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Meet little girl, big violin – Maryann Nduku

Tell us about yourself

My name is Maryann Nduku. I am 17 years old and I’m in Form One at Dr Mwenje High School in Kariobangi South. I’m a day scholar.

How did you start playing the cello?

I was in Class Five at St Clare Primary School in Baba Dogo, when Simon Kariuki, a trainer at Ghetto Classics, visited to tell us about joining the group. Afterwards, I paid them a visit. I wanted to play the viola, still in the violin family of instruments, but it was tough, so I opted to learn how to play the cello instead. I really love it and take great care of it. (She says as she puts it away in its big well padded case).

How often do you rehearse and how do you cope with schoolwork at the same time?

I practise every day from 4pm-6pm. It’s easy for me to keep up with schoolwork, since I am a day scholar. So, I practise over the weekends or when I can during the weekdays, when I have less schoolwork.

How have you grown your skill?

Well, most of the time, Safaricom come in and organise camps for us. During such trips, we learn a lot and at the same time, I get to hear how other sounds are like. When these workshops are on, we have teachers as well, and we work on our schoolwork. In 2017, we had one and we were advised on how to keep at making our skills better, as well as maintaining top grades.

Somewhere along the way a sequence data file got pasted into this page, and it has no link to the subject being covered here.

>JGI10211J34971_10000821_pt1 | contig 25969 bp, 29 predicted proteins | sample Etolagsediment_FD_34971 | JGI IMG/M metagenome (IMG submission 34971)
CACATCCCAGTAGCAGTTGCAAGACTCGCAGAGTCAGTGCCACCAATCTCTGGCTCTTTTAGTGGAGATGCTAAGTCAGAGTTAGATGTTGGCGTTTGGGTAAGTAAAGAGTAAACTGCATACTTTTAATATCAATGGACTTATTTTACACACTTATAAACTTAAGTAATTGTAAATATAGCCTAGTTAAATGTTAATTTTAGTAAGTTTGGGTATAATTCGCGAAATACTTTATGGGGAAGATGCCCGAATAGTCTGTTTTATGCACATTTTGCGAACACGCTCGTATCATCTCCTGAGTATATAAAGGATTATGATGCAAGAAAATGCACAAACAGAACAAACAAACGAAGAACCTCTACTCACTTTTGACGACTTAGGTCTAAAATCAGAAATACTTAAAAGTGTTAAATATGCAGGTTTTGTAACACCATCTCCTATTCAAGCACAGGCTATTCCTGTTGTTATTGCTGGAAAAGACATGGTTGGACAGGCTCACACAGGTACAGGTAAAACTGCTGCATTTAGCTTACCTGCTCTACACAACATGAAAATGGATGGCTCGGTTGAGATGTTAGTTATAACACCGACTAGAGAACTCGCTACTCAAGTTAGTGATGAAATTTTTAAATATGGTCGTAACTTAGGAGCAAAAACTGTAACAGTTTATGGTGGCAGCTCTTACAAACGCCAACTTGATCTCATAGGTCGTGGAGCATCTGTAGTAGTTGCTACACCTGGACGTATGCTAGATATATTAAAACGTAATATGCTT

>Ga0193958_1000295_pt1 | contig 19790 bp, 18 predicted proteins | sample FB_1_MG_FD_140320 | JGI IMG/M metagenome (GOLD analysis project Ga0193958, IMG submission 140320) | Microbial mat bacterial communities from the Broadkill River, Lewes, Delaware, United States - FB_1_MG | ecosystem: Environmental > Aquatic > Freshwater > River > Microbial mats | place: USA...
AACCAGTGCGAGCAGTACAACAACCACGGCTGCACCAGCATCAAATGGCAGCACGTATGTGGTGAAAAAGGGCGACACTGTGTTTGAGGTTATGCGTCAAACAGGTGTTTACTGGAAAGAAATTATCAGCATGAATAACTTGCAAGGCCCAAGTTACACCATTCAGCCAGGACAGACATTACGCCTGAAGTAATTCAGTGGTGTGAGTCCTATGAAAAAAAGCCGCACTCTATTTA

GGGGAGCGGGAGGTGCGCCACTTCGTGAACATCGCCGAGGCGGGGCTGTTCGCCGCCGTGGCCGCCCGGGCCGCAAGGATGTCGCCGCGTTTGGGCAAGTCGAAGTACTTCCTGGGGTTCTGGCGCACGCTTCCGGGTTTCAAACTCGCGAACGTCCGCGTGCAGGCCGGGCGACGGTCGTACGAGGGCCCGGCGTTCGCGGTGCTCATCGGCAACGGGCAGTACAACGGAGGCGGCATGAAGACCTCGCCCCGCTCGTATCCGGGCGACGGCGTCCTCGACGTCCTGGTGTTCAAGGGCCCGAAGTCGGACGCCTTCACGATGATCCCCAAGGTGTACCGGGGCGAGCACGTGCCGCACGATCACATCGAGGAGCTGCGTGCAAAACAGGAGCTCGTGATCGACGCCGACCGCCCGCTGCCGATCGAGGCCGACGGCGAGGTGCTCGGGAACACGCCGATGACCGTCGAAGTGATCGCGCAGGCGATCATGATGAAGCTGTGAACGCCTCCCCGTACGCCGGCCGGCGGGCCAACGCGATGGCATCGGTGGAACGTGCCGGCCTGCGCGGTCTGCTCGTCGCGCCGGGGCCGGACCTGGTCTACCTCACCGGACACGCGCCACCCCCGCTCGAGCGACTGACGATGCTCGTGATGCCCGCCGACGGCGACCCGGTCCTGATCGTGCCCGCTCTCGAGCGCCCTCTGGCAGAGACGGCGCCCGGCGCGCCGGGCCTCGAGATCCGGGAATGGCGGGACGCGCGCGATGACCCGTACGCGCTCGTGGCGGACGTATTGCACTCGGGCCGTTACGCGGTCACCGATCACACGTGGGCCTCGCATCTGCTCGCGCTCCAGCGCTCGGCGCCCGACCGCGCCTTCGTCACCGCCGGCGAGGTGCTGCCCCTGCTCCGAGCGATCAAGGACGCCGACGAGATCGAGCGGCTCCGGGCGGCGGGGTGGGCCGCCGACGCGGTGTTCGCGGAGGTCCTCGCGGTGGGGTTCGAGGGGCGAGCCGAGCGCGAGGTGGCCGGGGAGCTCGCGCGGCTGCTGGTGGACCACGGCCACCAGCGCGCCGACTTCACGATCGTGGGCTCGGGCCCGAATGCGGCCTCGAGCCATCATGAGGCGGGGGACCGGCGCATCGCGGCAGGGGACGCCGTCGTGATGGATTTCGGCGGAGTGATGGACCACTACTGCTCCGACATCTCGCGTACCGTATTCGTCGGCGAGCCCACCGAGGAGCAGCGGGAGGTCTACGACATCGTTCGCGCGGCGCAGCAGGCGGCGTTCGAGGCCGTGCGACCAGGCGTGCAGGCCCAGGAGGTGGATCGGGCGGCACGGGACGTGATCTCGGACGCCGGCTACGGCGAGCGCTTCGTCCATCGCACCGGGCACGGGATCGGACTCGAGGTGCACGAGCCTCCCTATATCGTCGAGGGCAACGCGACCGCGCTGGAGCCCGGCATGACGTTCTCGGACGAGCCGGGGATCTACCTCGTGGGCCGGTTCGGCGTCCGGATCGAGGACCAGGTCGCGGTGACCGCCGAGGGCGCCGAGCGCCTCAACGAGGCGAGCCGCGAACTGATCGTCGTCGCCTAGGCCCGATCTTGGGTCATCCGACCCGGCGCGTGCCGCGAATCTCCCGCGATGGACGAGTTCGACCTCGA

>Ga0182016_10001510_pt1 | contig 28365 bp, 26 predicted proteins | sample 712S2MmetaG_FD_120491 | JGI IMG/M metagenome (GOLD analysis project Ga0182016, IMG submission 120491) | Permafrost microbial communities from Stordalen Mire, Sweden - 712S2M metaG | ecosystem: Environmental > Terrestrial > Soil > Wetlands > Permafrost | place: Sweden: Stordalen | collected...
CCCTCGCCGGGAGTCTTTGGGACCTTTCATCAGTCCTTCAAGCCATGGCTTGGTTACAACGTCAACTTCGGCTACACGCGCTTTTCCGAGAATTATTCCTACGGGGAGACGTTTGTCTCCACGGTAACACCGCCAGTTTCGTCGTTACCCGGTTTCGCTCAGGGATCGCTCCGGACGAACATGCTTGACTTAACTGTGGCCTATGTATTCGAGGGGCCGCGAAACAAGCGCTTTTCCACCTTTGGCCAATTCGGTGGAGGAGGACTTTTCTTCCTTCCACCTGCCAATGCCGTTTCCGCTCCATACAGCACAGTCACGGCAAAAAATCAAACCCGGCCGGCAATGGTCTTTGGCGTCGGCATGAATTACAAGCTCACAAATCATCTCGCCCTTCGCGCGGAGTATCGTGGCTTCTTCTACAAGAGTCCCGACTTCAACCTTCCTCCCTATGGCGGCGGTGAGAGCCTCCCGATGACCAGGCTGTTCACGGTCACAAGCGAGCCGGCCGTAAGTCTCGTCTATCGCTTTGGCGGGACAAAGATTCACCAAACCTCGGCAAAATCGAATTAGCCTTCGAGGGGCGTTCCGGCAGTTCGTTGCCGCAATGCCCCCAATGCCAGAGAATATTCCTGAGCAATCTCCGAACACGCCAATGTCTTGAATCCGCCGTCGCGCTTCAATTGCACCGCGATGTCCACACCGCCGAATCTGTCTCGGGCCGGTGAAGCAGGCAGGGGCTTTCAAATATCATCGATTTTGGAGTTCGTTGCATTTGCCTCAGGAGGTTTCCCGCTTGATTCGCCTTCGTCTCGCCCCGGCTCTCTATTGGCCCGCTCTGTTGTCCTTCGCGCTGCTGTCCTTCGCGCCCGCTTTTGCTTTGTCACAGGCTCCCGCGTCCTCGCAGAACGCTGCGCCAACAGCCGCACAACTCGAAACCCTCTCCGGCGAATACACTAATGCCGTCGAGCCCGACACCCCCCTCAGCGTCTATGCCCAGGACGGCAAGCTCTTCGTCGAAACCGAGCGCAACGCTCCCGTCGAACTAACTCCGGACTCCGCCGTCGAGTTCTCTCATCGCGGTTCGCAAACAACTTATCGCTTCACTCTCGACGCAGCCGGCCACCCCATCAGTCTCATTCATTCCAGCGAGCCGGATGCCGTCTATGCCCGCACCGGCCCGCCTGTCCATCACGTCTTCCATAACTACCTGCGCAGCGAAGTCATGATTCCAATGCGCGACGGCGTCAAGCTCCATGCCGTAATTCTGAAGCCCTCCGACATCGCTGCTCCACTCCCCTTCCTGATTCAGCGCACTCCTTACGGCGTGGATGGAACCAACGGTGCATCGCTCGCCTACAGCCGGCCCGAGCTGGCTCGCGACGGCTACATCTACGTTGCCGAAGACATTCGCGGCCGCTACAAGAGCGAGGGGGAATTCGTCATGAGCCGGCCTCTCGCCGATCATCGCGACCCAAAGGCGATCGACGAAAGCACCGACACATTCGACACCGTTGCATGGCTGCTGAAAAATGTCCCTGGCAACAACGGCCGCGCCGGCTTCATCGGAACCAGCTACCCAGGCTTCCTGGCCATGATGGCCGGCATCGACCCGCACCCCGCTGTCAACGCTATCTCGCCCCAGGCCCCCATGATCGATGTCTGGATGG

What are some of the most memorable shows you have played at?

Last year, we played at the Jazz Festival, which was held at Kasarani Indoor Arena. I loved it because we played together as a group, and I loved the resulting sound. While at Ghetto Classics, we practise separately. I have also played at State House when I was in Class Six, during one of the public holidays. I also had the opportunity to perform in front of the Pope when he came to Kenya in 2015. This year in January, I played at the Safaricom Orchestra Weekend dubbed Turi Weekend.

What would you tell young people who are looking to play instruments?

If they get an opportunity, they should go for it. Also, parents should support them, because my mother supports us; my twin who plays the trombone, my brother who plays the drum set, and myself.

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